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UK officials tabled a new paper with plans to keep “roll on, roll off” ports on both sides of English Channel flowing as part of any future free-trade agreement with the bloc. But Michel Barnier is said to have “snubbed” the proposal because it could keep the EU indefinitely tied to an unwanted system. “The plan was snubbed because it would have tied the EU into a system when flexibility will be needed over time,” a Brussels insider said.
Another source said member states would be left to decide how best to handle incoming shipments from the UK.
The offer was made of part of last week’s round of trade negotiations in the Belgian capital.
British negotiators told their EU counterparts it would be mutually beneficial to broker an agreement to protect traders using the Dover-Calais, Channel Tunnel and Holyhead-Dublin shipping routes.
Under the model, the Government proposed allowing firms to make customs declarations in advance to prevent any hold-ups at the point of crossing.
A UK Government spokeswoman said: “The Government knows the importance of roll-on, roll-off ports for UK trade, on routes like Dover-Calais, the Channel Tunnel and Holyhead-Dublin.
“We have proposed a model that would introduce effective customs controls as we leave the EU’s customs union, while allowing these ports to keep moving. This will involve traders making customs declarations in advance, something that has long been permitted under UK and EU law.”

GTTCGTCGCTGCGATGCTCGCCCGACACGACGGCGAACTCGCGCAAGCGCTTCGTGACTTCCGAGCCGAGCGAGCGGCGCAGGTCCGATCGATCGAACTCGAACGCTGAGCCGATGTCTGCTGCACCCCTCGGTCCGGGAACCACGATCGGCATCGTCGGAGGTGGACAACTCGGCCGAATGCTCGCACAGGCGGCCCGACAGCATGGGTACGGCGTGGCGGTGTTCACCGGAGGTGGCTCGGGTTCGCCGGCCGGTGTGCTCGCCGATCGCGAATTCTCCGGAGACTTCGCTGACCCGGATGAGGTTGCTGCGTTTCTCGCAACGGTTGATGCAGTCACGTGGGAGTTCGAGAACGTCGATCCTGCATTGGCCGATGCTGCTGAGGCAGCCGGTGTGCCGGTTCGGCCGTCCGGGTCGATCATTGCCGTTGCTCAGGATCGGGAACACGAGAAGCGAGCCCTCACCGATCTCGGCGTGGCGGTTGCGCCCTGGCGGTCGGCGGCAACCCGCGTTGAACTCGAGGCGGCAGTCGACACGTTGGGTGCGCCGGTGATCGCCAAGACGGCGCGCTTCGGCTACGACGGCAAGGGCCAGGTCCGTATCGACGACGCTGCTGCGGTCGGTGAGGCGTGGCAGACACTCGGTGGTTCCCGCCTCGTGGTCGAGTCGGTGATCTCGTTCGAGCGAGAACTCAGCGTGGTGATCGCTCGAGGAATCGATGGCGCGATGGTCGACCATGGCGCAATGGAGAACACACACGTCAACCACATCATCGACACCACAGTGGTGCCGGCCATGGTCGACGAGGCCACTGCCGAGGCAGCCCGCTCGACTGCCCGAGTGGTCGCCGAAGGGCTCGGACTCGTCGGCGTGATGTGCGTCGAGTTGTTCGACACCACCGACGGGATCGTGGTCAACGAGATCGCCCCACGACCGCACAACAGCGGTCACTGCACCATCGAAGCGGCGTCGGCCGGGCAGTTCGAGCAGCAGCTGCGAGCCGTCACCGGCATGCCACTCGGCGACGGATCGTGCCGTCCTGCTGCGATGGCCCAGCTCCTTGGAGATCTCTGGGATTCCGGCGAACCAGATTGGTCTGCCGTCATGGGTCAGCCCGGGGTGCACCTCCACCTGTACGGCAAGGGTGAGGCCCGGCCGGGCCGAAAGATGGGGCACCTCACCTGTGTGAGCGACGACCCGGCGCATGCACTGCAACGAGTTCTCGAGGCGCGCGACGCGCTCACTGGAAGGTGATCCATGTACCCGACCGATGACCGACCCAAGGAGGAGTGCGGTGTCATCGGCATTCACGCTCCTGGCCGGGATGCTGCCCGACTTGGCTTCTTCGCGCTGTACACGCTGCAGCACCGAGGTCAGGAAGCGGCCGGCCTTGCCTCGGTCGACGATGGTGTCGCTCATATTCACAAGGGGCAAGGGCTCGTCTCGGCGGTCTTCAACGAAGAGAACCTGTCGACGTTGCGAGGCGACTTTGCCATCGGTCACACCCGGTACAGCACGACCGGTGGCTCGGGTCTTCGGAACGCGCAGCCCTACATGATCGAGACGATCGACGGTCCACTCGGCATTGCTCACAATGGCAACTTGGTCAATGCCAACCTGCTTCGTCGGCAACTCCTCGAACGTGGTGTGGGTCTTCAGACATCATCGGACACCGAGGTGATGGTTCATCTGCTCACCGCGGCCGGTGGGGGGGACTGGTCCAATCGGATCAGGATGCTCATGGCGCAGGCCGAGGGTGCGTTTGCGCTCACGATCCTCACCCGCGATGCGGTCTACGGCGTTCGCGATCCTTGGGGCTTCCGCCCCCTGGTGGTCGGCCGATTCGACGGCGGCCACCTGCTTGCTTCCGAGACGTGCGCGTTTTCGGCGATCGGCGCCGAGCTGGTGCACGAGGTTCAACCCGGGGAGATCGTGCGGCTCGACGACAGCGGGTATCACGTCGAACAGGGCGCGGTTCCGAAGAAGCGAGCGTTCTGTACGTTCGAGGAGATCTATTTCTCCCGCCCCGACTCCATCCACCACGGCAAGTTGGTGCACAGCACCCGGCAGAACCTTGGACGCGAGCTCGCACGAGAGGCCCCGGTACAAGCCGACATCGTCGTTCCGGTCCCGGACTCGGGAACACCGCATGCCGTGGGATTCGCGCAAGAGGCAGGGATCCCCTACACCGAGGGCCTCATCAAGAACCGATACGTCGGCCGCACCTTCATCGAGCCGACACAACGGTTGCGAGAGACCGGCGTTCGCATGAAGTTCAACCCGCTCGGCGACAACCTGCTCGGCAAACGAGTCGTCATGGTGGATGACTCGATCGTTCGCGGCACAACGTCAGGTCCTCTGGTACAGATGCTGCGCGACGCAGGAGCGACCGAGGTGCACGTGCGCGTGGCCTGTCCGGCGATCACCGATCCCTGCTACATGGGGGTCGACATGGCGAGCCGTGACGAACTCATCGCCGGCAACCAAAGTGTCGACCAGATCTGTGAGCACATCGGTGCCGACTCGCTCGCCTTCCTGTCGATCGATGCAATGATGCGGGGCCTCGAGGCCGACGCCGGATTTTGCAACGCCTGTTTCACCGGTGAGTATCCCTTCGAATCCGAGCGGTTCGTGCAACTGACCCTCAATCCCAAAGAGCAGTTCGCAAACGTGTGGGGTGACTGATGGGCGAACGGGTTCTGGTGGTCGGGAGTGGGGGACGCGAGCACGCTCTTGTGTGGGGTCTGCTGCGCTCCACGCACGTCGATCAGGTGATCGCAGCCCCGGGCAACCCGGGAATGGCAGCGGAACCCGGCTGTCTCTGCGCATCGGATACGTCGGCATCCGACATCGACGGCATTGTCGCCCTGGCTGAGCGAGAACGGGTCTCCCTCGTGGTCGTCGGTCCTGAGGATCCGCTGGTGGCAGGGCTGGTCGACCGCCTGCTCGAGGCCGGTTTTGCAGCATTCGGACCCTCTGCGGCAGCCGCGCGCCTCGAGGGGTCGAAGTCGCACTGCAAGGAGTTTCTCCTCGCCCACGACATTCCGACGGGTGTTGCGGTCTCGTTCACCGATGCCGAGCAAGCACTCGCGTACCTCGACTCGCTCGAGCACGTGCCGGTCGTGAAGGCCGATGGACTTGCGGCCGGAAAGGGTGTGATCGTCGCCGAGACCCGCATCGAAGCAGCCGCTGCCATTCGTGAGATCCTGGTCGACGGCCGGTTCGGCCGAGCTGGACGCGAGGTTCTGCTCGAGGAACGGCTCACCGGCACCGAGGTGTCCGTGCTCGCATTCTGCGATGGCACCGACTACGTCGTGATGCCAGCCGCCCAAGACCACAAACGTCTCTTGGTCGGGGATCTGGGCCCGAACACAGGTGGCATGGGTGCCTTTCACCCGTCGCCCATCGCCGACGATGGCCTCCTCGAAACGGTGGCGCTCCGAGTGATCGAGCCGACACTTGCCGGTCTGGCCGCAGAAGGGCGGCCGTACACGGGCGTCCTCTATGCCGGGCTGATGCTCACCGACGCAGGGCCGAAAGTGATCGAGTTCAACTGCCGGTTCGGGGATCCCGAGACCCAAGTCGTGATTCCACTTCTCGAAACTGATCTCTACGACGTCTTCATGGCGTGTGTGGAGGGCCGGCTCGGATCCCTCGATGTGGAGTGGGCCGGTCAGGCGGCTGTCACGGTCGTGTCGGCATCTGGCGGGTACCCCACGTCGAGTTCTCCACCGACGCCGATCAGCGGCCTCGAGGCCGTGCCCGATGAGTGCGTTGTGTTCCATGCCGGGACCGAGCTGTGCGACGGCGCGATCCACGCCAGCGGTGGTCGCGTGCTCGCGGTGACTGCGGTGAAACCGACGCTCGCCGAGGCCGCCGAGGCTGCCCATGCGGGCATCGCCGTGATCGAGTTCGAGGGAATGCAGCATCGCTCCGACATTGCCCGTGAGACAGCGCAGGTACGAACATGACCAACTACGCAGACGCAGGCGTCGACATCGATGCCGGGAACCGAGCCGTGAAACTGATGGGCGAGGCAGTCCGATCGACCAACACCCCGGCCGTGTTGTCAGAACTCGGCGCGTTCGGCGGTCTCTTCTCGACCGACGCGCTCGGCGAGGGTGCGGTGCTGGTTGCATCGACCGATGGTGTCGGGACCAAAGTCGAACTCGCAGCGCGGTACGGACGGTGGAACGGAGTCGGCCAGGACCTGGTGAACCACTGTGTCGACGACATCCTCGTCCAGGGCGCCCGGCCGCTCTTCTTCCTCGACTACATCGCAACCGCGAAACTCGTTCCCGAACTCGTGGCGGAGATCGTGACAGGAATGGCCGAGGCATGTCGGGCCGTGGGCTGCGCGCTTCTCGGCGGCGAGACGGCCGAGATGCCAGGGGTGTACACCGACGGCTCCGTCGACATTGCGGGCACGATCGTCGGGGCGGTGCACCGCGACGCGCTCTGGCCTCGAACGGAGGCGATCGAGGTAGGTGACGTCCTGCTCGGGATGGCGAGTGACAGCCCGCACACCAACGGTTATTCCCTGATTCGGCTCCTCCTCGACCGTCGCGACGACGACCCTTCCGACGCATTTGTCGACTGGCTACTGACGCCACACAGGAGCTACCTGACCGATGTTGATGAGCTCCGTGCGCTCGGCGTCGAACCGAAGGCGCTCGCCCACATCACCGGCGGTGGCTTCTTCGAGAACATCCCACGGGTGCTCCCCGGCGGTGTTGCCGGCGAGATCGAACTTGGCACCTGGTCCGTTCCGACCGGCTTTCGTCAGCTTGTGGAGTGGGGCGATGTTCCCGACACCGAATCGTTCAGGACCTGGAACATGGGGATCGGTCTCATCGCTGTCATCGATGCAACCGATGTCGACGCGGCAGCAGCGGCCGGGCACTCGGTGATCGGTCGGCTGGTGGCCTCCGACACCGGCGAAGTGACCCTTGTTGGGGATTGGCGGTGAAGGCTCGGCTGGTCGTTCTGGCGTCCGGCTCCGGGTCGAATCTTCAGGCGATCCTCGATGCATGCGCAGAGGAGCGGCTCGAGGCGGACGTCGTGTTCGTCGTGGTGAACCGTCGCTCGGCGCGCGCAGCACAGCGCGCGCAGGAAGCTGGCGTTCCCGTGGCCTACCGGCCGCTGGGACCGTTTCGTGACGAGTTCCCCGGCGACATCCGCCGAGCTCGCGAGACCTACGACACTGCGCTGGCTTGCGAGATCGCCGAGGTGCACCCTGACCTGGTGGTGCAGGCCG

Downing Street is committed to implementing its own plans in the UK after the country leaves the EU’s customs union on December 31.
Cabinet Office minister Michael Gove is said to be “working around the clock” to prepare Britain for its transition out of EU rules – including no deal.
”The UK will introduce these measures whether or not a free trade agreement is concluded, but the Government believes it is in both sides’ interest to implement any RoRo requirements in a consistent way,” the spokeswoman added.
“We have already published legal text setting out how this would work in the Free-trade agreement. We now need to move on to detailed discussions of the proposal if we are to reach agreement in time.”
European hauliers urged the UK and EU to reach a pact that enables the free flow of goods across the border.
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Marco Digioia, secretary-general of the European Road Haulers Association, said: “Our mantra is, and will always be, the flow of goods must not be interrupted.
“We need to make sure progress is made in the talks between the EU and UK to ensure European haulers can access UK markets and vice versa.
“There needs to be a joint effort on both sides of the Channel to find a balanced approach.”
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Both UK and EU officials bemoaned the lack of progress in the negotiations last week.
Britain has set a deadline of October for the trade deal to be signed off.
Further talks between David Frost, the Prime Minister’s Brexit envoy, and Mr Barnier are scheduled to take place in London this week, and in Brussels the next.
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